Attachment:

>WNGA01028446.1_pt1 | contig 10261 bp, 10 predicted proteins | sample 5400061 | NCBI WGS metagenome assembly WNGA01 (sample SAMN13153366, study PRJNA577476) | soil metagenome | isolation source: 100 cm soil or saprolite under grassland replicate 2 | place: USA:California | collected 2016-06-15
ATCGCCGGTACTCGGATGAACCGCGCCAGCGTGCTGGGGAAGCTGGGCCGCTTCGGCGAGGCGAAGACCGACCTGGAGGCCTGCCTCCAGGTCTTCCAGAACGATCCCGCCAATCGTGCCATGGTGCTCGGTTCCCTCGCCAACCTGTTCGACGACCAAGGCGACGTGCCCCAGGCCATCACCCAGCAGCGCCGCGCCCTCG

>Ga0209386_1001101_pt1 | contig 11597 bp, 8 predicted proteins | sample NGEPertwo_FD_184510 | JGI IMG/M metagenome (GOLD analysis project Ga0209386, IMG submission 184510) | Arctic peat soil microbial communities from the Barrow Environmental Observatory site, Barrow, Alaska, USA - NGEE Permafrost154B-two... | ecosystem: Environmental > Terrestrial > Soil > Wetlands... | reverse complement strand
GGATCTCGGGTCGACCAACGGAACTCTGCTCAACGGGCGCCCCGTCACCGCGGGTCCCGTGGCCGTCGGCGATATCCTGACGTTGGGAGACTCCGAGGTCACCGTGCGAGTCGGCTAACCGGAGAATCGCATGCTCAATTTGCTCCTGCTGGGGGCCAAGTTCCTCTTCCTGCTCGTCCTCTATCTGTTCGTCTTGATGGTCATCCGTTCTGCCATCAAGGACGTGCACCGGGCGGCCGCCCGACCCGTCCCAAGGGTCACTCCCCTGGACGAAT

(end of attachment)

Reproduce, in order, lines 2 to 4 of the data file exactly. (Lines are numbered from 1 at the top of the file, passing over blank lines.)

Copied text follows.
ATCGCCGGTACTCGGATGAACCGCGCCAGCGTGCTGGGGAAGCTGGGCCGCTTCGGCGAGGCGAAGACCGACCTGGAGGCCTGCCTCCAGGTCTTCCAGAACGATCCCGCCAATCGTGCCATGGTGCTCGGTTCCCTCGCCAACCTGTTCGACGACCAAGGCGACGTGCCCCAGGCCATCACCCAGCAGCGCCGCGCCCTCG

>Ga0209386_1001101_pt1 | contig 11597 bp, 8 predicted proteins | sample NGEPertwo_FD_184510 | JGI IMG/M metagenome (GOLD analysis project Ga0209386, IMG submission 184510) | Arctic peat soil microbial communities from the Barrow Environmental Observatory site, Barrow, Alaska, USA - NGEE Permafrost154B-two... | ecosystem: Environmental > Terrestrial > Soil > Wetlands... | reverse complement strand
GGATCTCGGGTCGACCAACGGAACTCTGCTCAACGGGCGCCCCGTCACCGCGGGTCCCGTGGCCGTCGGCGATATCCTGACGTTGGGAGACTCCGAGGTCACCGTGCGAGTCGGCTAACCGGAGAATCGCATGCTCAATTTGCTCCTGCTGGGGGCCAAGTTCCTCTTCCTGCTCGTCCTCTATCTGTTCGTCTTGATGGTCATCCGTTCTGCCATCAAGGACGTGCACCGGGCGGCCGCCCGACCCGTCCCAAGGGTCACTCCCCTGGACGAAT